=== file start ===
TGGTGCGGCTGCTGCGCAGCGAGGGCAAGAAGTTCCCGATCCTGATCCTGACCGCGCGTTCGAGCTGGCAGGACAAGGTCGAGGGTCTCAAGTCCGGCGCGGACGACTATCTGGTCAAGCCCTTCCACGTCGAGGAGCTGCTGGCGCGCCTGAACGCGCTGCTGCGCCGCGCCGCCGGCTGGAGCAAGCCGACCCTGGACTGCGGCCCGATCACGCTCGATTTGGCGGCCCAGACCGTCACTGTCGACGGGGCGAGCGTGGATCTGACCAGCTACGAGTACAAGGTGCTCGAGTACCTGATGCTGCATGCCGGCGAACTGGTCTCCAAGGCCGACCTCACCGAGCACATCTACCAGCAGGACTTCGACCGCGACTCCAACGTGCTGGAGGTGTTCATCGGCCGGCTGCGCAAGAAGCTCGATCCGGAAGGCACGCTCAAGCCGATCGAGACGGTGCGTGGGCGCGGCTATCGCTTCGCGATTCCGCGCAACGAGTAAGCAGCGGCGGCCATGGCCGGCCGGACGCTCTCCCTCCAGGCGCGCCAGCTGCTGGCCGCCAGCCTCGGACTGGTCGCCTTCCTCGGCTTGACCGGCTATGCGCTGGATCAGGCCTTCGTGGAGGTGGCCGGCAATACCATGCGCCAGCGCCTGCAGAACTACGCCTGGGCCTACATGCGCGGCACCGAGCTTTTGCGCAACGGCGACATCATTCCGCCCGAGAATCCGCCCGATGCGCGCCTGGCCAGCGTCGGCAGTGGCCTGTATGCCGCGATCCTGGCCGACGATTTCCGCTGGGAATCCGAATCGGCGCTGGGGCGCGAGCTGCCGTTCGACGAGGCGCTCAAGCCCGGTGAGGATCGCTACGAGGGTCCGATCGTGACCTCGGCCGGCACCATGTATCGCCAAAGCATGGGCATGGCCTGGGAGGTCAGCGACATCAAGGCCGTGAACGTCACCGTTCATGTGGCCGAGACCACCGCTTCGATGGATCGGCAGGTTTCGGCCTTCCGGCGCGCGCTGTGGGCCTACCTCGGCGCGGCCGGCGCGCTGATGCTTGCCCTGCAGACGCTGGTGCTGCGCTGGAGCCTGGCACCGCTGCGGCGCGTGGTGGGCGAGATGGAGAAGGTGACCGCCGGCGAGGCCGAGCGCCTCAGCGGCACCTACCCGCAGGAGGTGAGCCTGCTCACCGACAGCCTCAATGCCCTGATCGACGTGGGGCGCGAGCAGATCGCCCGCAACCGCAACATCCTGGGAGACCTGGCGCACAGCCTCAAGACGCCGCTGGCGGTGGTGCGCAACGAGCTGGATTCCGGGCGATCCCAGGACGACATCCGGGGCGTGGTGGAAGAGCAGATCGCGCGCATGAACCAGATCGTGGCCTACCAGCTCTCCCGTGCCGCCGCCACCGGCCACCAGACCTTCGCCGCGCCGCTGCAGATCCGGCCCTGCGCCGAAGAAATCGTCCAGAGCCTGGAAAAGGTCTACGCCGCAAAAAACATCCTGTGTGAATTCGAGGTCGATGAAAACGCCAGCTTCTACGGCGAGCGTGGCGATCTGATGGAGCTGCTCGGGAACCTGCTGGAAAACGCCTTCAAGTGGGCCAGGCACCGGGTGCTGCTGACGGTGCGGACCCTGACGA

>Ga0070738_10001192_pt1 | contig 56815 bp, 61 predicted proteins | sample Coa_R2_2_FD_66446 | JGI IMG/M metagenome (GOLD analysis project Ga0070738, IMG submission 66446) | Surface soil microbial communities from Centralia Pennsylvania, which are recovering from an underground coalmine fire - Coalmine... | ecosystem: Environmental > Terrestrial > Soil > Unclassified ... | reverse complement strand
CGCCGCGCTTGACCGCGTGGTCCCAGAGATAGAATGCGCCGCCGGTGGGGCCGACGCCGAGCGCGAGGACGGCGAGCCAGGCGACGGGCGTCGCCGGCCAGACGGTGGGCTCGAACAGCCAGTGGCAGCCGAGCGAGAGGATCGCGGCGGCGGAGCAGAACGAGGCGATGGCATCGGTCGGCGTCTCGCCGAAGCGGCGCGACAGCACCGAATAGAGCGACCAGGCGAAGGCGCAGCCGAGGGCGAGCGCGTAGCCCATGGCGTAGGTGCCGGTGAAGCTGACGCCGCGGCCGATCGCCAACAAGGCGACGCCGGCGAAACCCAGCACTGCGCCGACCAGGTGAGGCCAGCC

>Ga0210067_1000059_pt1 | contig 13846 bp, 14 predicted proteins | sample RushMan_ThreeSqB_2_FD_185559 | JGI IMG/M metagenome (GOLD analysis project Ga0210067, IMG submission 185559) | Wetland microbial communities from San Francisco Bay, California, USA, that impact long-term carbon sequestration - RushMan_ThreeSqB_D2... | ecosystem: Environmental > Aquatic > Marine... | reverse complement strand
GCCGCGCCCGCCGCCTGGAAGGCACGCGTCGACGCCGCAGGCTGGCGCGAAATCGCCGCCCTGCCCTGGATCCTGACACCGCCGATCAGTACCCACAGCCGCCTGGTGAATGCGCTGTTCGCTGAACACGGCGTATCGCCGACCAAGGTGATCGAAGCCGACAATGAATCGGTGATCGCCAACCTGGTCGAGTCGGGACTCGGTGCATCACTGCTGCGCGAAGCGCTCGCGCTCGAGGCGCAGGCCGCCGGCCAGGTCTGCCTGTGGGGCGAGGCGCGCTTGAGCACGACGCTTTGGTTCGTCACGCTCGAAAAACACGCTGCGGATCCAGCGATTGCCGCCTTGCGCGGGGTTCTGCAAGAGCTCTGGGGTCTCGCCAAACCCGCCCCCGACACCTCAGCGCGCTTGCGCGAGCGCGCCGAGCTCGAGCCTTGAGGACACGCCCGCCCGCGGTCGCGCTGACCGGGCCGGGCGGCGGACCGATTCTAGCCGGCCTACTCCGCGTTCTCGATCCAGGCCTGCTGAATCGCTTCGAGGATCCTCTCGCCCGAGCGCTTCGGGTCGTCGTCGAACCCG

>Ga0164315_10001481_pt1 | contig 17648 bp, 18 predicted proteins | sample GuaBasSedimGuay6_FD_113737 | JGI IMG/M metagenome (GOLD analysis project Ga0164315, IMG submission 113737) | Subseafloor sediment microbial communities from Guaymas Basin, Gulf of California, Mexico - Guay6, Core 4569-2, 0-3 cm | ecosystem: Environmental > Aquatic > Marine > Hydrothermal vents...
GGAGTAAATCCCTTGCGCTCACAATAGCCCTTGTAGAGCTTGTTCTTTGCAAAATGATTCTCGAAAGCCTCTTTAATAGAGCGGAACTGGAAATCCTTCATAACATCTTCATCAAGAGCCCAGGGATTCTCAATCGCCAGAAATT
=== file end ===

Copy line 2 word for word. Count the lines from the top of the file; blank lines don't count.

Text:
>Ga0070738_10001192_pt1 | contig 56815 bp, 61 predicted proteins | sample Coa_R2_2_FD_66446 | JGI IMG/M metagenome (GOLD analysis project Ga0070738, IMG submission 66446) | Surface soil microbial communities from Centralia Pennsylvania, which are recovering from an underground coalmine fire - Coalmine... | ecosystem: Environmental > Terrestrial > Soil > Unclassified ... | reverse complement strand